Jiggling

Got a question from another gentleman on a cocktail quest of his own, over at Cocktail Virgin Slut.

It covered a couple things I originally meant to say in the “Frappe” post, so I will split it off as a post on its own.

Frederic:

I had completely blanked on the term ‘jiggling’ when it came up in conversation. Someone mentioned that a bartender had done it and it looked funny for stirring, and I explained the technique minus the name. I have read it several times but only saw it once before this — John Gertsen made a Spanish anise spirit laden drink like that (but not as vigorous as you did it). Is the technique specific to the absinthe/anisette/pastis-heavy drink family?

Thanks for the comment, Frederic!

To me, “jiggling” and “swizzling” are pretty much the same, one term
from the soda fountain culture and another from the Carribean, just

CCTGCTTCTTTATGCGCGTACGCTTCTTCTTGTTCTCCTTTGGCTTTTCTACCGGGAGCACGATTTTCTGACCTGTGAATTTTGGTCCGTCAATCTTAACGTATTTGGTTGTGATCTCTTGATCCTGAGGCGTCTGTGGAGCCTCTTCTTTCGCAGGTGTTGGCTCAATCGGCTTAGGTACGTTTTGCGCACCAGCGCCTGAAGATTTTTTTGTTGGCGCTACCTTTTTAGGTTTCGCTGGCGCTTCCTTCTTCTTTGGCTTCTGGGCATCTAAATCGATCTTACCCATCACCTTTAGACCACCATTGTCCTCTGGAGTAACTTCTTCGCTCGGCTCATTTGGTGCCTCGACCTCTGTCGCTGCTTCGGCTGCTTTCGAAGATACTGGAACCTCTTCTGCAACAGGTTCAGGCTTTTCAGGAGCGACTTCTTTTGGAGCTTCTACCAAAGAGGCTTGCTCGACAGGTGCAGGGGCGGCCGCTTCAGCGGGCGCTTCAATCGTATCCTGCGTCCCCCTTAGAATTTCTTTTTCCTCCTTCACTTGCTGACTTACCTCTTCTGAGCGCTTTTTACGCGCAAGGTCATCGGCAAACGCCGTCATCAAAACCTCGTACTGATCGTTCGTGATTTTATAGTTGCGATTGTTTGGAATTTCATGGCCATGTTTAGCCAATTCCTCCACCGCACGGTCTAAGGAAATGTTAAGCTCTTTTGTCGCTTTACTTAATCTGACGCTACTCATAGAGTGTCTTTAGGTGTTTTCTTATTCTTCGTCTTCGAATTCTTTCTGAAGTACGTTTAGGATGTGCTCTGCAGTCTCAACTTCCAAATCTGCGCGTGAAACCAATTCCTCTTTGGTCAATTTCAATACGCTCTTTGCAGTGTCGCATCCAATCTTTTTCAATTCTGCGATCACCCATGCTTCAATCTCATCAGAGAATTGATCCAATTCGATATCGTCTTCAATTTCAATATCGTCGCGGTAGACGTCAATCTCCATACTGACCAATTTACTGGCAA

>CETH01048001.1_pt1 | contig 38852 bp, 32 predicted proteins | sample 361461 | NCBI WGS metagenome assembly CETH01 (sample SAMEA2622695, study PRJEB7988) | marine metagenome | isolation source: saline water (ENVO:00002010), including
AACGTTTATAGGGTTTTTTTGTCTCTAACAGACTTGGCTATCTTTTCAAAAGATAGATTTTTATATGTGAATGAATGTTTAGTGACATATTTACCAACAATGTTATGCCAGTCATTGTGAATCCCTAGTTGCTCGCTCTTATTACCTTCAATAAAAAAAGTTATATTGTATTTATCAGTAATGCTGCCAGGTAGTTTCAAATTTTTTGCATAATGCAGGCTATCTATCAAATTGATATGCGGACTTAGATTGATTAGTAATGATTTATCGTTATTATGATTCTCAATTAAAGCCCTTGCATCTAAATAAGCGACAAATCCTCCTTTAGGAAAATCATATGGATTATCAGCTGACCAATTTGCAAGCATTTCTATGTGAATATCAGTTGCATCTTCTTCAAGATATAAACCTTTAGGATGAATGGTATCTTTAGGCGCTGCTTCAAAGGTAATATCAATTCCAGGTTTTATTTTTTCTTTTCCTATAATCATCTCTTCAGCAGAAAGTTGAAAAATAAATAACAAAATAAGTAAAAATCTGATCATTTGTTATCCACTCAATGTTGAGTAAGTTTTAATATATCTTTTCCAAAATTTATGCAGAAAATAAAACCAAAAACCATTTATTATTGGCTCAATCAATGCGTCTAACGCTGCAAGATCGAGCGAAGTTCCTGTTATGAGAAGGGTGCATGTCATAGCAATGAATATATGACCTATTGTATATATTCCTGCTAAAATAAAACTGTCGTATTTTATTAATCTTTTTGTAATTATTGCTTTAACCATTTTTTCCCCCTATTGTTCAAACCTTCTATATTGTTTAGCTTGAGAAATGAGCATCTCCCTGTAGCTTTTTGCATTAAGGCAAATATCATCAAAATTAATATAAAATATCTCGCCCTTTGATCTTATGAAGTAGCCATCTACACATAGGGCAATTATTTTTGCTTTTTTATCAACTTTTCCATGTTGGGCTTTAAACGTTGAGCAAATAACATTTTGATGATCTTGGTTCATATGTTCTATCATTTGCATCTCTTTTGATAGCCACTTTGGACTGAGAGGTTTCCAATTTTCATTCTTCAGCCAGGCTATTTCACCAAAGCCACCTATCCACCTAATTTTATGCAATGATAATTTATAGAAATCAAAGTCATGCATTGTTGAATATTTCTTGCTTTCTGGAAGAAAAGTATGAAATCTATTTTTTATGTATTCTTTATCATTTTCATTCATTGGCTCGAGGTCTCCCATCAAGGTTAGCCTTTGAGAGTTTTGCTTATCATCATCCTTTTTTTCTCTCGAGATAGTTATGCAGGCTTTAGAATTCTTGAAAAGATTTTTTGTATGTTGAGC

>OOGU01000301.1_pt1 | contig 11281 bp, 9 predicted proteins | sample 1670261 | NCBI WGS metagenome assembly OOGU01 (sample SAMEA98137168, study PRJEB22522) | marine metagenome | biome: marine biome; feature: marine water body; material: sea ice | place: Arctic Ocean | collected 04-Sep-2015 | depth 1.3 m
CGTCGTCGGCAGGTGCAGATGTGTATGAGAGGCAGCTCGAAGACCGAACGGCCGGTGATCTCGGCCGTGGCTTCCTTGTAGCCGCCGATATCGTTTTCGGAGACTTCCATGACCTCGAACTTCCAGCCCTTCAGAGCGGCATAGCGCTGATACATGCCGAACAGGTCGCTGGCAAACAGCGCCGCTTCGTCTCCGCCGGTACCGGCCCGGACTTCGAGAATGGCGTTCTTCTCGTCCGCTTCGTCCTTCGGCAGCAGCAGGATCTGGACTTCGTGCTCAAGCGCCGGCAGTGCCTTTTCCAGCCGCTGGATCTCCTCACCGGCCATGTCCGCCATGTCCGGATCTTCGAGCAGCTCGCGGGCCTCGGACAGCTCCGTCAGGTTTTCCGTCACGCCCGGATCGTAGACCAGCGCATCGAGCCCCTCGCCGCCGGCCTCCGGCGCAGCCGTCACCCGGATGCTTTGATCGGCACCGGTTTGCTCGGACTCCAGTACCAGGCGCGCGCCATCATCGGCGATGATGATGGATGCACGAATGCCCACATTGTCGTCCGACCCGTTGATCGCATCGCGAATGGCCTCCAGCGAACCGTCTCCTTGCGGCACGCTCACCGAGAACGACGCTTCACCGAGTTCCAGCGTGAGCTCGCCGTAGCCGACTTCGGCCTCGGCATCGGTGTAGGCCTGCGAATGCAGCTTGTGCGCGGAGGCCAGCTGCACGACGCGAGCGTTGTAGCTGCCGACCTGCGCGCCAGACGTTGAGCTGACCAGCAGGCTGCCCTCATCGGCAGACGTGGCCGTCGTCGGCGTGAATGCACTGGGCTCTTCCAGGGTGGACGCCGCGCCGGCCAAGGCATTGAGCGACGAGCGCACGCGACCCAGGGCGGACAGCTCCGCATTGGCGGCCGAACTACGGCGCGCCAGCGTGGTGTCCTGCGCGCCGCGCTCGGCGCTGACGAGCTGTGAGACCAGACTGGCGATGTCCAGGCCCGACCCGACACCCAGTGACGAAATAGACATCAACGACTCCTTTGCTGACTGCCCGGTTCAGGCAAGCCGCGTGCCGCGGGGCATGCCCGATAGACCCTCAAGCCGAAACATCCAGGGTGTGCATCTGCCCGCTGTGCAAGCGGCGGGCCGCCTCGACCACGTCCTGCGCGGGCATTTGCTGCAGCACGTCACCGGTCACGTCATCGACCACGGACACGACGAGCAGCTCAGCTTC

using different tools.

Interestingly, the quote describing jiggling in the post comes from
Clisby Arthur’s writeup of the Julep.

In bartending, it seems like jiggling and swizzling are techniques
which are used almost exclusively with crushed ice drinks.

Though I think in soda fountains the technique is also used for things
like Egg Creams, where the jerk is trying to create a head on a fizzy
drink.

Regarding the vigor and length of my “jiggling” technique, heh, it’s
mostly because my ice is completely dry and coming pretty much
directly from a freezer at -5 degrees Fahrenheit. Also, the ambient
temperature of houses in San Francisco tends to be on the chilly side,
so it doesn’t aid much in melting.

If I don’t give things a pretty long mix, I get almost no dilution.

If I were using melty crushed ice in a warm bar, it would be a mistake
to “jiggle” for that long.

All the best,

Erik E.